He looked down at the floor, and I had the definite impression that I'd put my foot in my mouth again.
"Why didn't you tell me about this before?" I asked.
Jim sighed. "It's, well-- kind of long and complicated, Chief. Bear with me, okay?"
I nodded, even though I wasn't at all certain how patient I could be. It was like my whole concept of my life had been turned upside down in the space of a single sentence. Jim had knowledge that belonged to me, that he'd kept from me. I wanted it. All of it. Right now.
"When we first met, you were a graduate student at Rainier working on your degree," he said. "It was because of your background in anthropology that you recognized what was happening to me, that you knew what I am."
"What do you mean what you are?" I stared at him, understanding less and less with each passing minute.
He sighed again. "I'm sorry, Chief. I'm doing a crappy job of explaining this. Let me try to sum it up, and then you can ask me whatever questions you have."
I nodded, trying to look calmer than I felt. There was a part of me that just wanted to shake the information out of him. But somehow, I knew that if I pushed too much it would just make it harder for him to get it out. Whatever it was.
"It was four years ago. I was working a case, a rash of bombings. The perp, the so-called Switchman, would send me these taunting e-mail messages before and after each blast. That made it personal, and I was working around the clock to solve it. But I started having these weird symptoms, trouble with my senses. It was like sight, touch, hearing, all of it would just go off the chart sometimes, completely unpredictably. It started getting in the way of doing my job. There was one time I almost had the suspect. But light reflecting off a motorcycle helmet nearly blinded me, and the perp got away. I went to doctors. Nobody could figure out what the problem was."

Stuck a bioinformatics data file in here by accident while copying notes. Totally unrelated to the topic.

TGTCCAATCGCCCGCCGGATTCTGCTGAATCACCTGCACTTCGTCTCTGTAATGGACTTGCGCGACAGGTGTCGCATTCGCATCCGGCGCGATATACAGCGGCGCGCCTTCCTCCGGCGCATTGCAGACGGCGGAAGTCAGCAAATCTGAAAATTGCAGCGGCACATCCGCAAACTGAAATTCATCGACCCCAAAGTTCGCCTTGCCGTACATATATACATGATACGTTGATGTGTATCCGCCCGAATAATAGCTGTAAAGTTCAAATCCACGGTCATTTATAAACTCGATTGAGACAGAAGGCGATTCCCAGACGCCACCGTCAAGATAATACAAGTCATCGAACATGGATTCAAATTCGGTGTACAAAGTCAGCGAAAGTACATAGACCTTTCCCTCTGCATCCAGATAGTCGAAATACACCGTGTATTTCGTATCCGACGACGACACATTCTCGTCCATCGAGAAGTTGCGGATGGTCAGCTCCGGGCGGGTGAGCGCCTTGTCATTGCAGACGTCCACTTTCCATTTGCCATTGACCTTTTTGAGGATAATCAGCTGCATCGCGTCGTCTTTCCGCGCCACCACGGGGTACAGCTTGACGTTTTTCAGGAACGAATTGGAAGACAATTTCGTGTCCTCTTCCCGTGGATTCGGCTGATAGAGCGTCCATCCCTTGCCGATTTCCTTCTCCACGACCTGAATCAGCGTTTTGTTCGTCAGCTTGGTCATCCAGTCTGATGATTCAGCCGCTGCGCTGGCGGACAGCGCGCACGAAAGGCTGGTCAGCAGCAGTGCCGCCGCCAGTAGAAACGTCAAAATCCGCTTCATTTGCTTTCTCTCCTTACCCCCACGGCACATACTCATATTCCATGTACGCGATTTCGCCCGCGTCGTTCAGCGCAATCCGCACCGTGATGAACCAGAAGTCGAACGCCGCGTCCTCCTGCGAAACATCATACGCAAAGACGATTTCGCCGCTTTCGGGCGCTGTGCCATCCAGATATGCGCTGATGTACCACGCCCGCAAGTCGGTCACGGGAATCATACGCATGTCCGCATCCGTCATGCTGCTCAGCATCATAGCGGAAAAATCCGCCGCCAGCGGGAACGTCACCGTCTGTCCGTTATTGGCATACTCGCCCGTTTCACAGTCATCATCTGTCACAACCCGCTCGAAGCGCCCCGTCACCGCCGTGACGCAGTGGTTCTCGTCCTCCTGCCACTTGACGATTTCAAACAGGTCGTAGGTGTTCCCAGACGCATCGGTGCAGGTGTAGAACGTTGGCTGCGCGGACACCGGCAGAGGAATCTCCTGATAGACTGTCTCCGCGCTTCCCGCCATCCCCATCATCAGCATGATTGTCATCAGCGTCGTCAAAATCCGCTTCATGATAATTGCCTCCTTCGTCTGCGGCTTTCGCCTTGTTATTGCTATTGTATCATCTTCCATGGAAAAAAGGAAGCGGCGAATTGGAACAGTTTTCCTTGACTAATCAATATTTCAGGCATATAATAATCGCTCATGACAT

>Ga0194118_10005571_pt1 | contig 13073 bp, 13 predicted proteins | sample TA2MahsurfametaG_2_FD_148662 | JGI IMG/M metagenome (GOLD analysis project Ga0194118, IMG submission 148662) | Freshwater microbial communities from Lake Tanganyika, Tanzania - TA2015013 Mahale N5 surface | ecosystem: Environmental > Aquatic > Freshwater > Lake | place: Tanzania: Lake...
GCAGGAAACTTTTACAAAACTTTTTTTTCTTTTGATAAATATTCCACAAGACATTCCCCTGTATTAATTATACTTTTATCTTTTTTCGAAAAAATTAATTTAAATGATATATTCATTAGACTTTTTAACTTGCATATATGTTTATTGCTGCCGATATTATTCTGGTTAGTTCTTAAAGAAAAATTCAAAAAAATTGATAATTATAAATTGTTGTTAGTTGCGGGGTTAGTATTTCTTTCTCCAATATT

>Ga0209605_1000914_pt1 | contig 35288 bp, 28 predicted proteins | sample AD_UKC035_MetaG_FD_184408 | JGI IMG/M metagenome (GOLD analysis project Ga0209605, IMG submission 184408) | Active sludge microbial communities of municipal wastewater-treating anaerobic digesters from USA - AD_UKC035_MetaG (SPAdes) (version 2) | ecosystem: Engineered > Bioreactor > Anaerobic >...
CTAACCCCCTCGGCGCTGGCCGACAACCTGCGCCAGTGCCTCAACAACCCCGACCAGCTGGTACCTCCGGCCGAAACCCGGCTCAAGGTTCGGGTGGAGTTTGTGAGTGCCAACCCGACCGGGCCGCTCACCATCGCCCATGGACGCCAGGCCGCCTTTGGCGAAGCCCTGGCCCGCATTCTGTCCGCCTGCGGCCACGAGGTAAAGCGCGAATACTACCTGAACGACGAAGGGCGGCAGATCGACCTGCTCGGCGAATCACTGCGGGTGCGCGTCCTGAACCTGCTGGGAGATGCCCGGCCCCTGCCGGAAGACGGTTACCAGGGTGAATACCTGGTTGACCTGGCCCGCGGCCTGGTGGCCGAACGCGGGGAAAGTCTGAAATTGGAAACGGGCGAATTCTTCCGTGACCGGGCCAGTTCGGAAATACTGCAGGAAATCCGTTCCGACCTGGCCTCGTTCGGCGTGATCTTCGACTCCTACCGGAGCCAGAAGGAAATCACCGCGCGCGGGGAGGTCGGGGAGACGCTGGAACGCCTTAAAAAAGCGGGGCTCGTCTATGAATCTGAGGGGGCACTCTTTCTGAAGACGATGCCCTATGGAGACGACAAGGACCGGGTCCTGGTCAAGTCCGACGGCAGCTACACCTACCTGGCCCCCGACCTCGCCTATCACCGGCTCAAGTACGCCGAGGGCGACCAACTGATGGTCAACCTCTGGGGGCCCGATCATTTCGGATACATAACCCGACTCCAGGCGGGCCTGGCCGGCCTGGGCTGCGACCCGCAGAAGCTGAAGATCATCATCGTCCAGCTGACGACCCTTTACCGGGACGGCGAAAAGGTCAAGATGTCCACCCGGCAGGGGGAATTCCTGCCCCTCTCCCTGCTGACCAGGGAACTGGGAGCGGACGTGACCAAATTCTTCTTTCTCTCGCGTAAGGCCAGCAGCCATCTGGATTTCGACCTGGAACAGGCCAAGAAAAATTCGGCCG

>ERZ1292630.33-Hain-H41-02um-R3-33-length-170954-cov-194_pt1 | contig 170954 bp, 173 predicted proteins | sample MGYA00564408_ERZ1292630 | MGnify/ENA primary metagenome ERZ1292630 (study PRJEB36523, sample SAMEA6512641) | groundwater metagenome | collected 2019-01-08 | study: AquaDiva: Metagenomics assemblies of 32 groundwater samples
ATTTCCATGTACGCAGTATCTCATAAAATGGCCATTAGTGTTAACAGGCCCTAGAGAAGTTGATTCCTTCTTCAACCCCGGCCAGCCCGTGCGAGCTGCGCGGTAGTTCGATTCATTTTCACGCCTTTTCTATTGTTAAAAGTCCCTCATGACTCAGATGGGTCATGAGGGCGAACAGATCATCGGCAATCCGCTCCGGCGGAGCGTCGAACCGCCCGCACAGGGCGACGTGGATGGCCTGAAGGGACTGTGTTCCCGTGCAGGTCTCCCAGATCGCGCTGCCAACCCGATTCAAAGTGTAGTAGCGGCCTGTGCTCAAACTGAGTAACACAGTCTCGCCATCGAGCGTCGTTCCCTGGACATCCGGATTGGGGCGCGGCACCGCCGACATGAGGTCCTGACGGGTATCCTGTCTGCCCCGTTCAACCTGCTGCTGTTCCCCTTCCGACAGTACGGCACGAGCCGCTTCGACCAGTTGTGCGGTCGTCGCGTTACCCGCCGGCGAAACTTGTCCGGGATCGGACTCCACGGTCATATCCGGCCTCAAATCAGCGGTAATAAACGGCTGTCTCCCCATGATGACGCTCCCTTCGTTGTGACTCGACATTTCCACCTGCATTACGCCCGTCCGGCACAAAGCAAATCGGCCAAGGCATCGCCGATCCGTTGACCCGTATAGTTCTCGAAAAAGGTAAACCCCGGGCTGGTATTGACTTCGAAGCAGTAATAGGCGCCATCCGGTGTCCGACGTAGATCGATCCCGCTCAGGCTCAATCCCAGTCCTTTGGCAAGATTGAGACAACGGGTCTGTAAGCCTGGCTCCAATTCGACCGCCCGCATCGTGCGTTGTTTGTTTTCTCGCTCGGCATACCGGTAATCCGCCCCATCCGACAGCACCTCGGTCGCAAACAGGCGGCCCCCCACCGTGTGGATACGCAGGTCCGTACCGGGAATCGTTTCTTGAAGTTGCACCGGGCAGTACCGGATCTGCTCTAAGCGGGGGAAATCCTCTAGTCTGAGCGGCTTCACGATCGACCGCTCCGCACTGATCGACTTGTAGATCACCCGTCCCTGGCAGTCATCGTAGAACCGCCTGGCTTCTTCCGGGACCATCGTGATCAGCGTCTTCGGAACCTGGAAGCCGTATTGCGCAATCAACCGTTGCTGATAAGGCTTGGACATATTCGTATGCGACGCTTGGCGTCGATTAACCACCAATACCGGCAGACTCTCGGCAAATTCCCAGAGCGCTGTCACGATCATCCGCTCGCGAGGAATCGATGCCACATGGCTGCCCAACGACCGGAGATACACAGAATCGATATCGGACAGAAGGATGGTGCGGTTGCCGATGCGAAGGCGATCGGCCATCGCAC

I frowned at him. "You said I was a Ph.D. candidate, not a medical doctor. What did I have to do with diagnosing the trouble?"
He gave me a little smile. "You had everything to do with it. I would have thought I was going crazy if you hadn't come along. It would have ruined my life completely."
"But I don't under--"
He held up a hand. "I know it's confusing. Let me finish. I was over at the University Medical Center getting yet another check up when you showed up. You tried to pass yourself off as a doctor, even mispronounced the name on the nametag you'd-- er, borrowed. I gave you a pretty hard time, but you handed me a card, your card, and told me to call if I wanted to know what was happening to me."
"So I lied to you."
He smiled fondly. "You obfuscated. In any event, I was desperate for answers, so I went to see you at the university, this little broom closet you were working out of back then. That's when you told me, when you explained to me what I am."
"What, Jim?" I asked impatiently.
"You said that in certain ancient cultures there was a tribal watchman, a guardian who possessed senses far more acute than those of other humans. These tribal guardians watched for game, kept an eye on the weather, stayed on the alert for danger--whatever they needed to do to protect the tribe. They were called Sentinels. You had been studying them since you were an undergrad. You were convinced there were still modern-day Sentinels out there who have the heightened senses, but just didn't understand their purpose. And then when you found me-- "
I blinked at him, not certain how to respond.
"I know it sounds bizarre and hard to believe, and you probably don't--"
"I believe you," I told him, my voice remarkably certain, surprising both of us.
"You do?" he asked.
"Do you remember it?" he asked, hope sparking in his eyes.
I shook my head and regretted seeing that spark extinguished.